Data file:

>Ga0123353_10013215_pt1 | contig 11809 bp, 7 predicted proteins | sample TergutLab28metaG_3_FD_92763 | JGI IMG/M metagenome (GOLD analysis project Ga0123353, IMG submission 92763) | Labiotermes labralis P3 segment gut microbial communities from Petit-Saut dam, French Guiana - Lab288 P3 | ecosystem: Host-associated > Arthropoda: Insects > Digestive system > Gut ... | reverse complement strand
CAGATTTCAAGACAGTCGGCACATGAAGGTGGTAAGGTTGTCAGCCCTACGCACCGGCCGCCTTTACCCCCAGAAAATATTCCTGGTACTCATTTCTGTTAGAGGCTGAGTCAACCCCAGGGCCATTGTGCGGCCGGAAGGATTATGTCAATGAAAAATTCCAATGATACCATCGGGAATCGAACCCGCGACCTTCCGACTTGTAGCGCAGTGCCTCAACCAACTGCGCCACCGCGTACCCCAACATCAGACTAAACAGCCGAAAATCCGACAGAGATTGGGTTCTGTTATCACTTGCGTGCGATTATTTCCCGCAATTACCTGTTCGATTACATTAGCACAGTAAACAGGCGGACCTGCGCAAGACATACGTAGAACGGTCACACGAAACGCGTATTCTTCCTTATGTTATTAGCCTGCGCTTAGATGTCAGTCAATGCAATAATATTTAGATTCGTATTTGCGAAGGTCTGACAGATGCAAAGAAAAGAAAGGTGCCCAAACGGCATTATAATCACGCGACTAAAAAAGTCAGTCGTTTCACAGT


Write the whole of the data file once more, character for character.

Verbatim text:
>Ga0123353_10013215_pt1 | contig 11809 bp, 7 predicted proteins | sample TergutLab28metaG_3_FD_92763 | JGI IMG/M metagenome (GOLD analysis project Ga0123353, IMG submission 92763) | Labiotermes labralis P3 segment gut microbial communities from Petit-Saut dam, French Guiana - Lab288 P3 | ecosystem: Host-associated > Arthropoda: Insects > Digestive system > Gut ... | reverse complement strand
CAGATTTCAAGACAGTCGGCACATGAAGGTGGTAAGGTTGTCAGCCCTACGCACCGGCCGCCTTTACCCCCAGAAAATATTCCTGGTACTCATTTCTGTTAGAGGCTGAGTCAACCCCAGGGCCATTGTGCGGCCGGAAGGATTATGTCAATGAAAAATTCCAATGATACCATCGGGAATCGAACCCGCGACCTTCCGACTTGTAGCGCAGTGCCTCAACCAACTGCGCCACCGCGTACCCCAACATCAGACTAAACAGCCGAAAATCCGACAGAGATTGGGTTCTGTTATCACTTGCGTGCGATTATTTCCCGCAATTACCTGTTCGATTACATTAGCACAGTAAACAGGCGGACCTGCGCAAGACATACGTAGAACGGTCACACGAAACGCGTATTCTTCCTTATGTTATTAGCCTGCGCTTAGATGTCAGTCAATGCAATAATATTTAGATTCGTATTTGCGAAGGTCTGACAGATGCAAAGAAAAGAAAGGTGCCCAAACGGCATTATAATCACGCGACTAAAAAAGTCAGTCGTTTCACAGT